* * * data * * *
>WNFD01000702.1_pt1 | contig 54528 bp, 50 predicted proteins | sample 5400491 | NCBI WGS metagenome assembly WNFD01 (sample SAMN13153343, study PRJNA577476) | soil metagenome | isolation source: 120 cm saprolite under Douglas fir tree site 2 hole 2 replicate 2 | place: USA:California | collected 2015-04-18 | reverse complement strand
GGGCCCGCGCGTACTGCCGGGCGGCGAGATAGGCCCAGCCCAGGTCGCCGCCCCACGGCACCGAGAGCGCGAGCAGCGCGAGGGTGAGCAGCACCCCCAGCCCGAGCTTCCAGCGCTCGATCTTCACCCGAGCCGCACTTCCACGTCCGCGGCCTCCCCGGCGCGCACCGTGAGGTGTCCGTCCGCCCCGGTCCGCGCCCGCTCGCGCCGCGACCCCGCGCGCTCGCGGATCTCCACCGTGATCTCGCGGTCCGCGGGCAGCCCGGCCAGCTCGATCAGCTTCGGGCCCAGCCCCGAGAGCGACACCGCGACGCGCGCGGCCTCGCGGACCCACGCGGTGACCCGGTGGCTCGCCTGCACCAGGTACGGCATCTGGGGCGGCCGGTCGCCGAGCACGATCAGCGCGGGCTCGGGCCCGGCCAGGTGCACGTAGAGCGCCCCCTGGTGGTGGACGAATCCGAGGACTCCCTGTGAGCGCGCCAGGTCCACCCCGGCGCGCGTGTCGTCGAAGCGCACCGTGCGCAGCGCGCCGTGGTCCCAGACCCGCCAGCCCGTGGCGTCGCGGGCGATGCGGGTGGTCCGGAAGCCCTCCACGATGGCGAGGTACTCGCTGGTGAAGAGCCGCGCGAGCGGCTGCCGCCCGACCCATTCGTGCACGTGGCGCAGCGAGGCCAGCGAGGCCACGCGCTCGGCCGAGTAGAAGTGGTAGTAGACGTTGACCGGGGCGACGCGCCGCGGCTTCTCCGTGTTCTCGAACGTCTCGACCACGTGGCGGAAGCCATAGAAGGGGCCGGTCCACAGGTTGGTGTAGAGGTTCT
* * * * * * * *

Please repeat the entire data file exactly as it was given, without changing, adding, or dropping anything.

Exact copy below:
>WNFD01000702.1_pt1 | contig 54528 bp, 50 predicted proteins | sample 5400491 | NCBI WGS metagenome assembly WNFD01 (sample SAMN13153343, study PRJNA577476) | soil metagenome | isolation source: 120 cm saprolite under Douglas fir tree site 2 hole 2 replicate 2 | place: USA:California | collected 2015-04-18 | reverse complement strand
GGGCCCGCGCGTACTGCCGGGCGGCGAGATAGGCCCAGCCCAGGTCGCCGCCCCACGGCACCGAGAGCGCGAGCAGCGCGAGGGTGAGCAGCACCCCCAGCCCGAGCTTCCAGCGCTCGATCTTCACCCGAGCCGCACTTCCACGTCCGCGGCCTCCCCGGCGCGCACCGTGAGGTGTCCGTCCGCCCCGGTCCGCGCCCGCTCGCGCCGCGACCCCGCGCGCTCGCGGATCTCCACCGTGATCTCGCGGTCCGCGGGCAGCCCGGCCAGCTCGATCAGCTTCGGGCCCAGCCCCGAGAGCGACACCGCGACGCGCGCGGCCTCGCGGACCCACGCGGTGACCCGGTGGCTCGCCTGCACCAGGTACGGCATCTGGGGCGGCCGGTCGCCGAGCACGATCAGCGCGGGCTCGGGCCCGGCCAGGTGCACGTAGAGCGCCCCCTGGTGGTGGACGAATCCGAGGACTCCCTGTGAGCGCGCCAGGTCCACCCCGGCGCGCGTGTCGTCGAAGCGCACCGTGCGCAGCGCGCCGTGGTCCCAGACCCGCCAGCCCGTGGCGTCGCGGGCGATGCGGGTGGTCCGGAAGCCCTCCACGATGGCGAGGTACTCGCTGGTGAAGAGCCGCGCGAGCGGCTGCCGCCCGACCCATTCGTGCACGTGGCGCAGCGAGGCCAGCGAGGCCACGCGCTCGGCCGAGTAGAAGTGGTAGTAGACGTTGACCGGGGCGACGCGCCGCGGCTTCTCCGTGTTCTCGAACGTCTCGACCACGTGGCGGAAGCCATAGAAGGGGCCGGTCCACAGGTTGGTGTAGAGGTTCT